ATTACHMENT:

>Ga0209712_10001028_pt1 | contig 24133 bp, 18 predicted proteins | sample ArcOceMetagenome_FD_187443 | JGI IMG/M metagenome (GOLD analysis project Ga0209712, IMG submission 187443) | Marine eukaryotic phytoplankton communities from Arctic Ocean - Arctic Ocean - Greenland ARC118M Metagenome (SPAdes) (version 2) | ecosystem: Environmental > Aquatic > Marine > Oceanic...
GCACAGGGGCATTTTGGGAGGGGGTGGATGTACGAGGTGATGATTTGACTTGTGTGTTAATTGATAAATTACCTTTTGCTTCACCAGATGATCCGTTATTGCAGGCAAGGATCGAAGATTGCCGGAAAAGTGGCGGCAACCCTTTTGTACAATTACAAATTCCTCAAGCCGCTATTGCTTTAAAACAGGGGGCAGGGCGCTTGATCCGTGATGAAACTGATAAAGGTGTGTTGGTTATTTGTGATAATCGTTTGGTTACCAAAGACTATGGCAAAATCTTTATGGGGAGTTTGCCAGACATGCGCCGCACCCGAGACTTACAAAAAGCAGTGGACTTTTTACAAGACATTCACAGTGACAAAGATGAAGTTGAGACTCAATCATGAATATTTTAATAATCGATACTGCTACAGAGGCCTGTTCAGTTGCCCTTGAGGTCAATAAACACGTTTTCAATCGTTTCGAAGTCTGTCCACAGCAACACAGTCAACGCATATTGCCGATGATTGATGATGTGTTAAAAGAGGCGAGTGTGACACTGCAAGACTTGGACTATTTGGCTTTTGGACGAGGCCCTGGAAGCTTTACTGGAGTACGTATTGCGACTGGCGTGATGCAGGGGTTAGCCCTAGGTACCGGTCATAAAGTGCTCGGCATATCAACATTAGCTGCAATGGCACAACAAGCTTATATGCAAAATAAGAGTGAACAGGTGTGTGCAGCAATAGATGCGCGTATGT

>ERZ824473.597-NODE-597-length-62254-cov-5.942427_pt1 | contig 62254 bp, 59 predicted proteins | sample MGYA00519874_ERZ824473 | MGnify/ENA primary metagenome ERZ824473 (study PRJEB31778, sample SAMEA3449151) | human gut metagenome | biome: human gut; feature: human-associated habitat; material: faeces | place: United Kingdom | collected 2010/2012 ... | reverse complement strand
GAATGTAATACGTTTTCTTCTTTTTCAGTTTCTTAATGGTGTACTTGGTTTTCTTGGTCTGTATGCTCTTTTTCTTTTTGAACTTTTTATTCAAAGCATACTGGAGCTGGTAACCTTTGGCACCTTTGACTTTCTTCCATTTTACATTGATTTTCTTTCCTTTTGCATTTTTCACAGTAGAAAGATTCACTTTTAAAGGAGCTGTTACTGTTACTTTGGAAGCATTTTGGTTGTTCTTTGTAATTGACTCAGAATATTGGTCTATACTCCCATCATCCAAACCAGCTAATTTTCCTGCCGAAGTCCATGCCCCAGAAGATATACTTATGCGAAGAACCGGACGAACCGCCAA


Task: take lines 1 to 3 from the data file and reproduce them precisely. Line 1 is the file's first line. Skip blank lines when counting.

>Ga0209712_10001028_pt1 | contig 24133 bp, 18 predicted proteins | sample ArcOceMetagenome_FD_187443 | JGI IMG/M metagenome (GOLD analysis project Ga0209712, IMG submission 187443) | Marine eukaryotic phytoplankton communities from Arctic Ocean - Arctic Ocean - Greenland ARC118M Metagenome (SPAdes) (version 2) | ecosystem: Environmental > Aquatic > Marine > Oceanic...
GCACAGGGGCATTTTGGGAGGGGGTGGATGTACGAGGTGATGATTTGACTTGTGTGTTAATTGATAAATTACCTTTTGCTTCACCAGATGATCCGTTATTGCAGGCAAGGATCGAAGATTGCCGGAAAAGTGGCGGCAACCCTTTTGTACAATTACAAATTCCTCAAGCCGCTATTGCTTTAAAACAGGGGGCAGGGCGCTTGATCCGTGATGAAACTGATAAAGGTGTGTTGGTTATTTGTGATAATCGTTTGGTTACCAAAGACTATGGCAAAATCTTTATGGGGAGTTTGCCAGACATGCGCCGCACCCGAGACTTACAAAAAGCAGTGGACTTTTTACAAGACATTCACAGTGACAAAGATGAAGTTGAGACTCAATCATGAATATTTTAATAATCGATACTGCTACAGAGGCCTGTTCAGTTGCCCTTGAGGTCAATAAACACGTTTTCAATCGTTTCGAAGTCTGTCCACAGCAACACAGTCAACGCATATTGCCGATGATTGATGATGTGTTAAAAGAGGCGAGTGTGACACTGCAAGACTTGGACTATTTGGCTTTTGGACGAGGCCCTGGAAGCTTTACTGGAGTACGTATTGCGACTGGCGTGATGCAGGGGTTAGCCCTAGGTACCGGTCATAAAGTGCTCGGCATATCAACATTAGCTGCAATGGCACAACAAGCTTATATGCAAAATAAGAGTGAACAGGTGTGTGCAGCAATAGATGCGCGTATGT

>ERZ824473.597-NODE-597-length-62254-cov-5.942427_pt1 | contig 62254 bp, 59 predicted proteins | sample MGYA00519874_ERZ824473 | MGnify/ENA primary metagenome ERZ824473 (study PRJEB31778, sample SAMEA3449151) | human gut metagenome | biome: human gut; feature: human-associated habitat; material: faeces | place: United Kingdom | collected 2010/2012 ... | reverse complement strand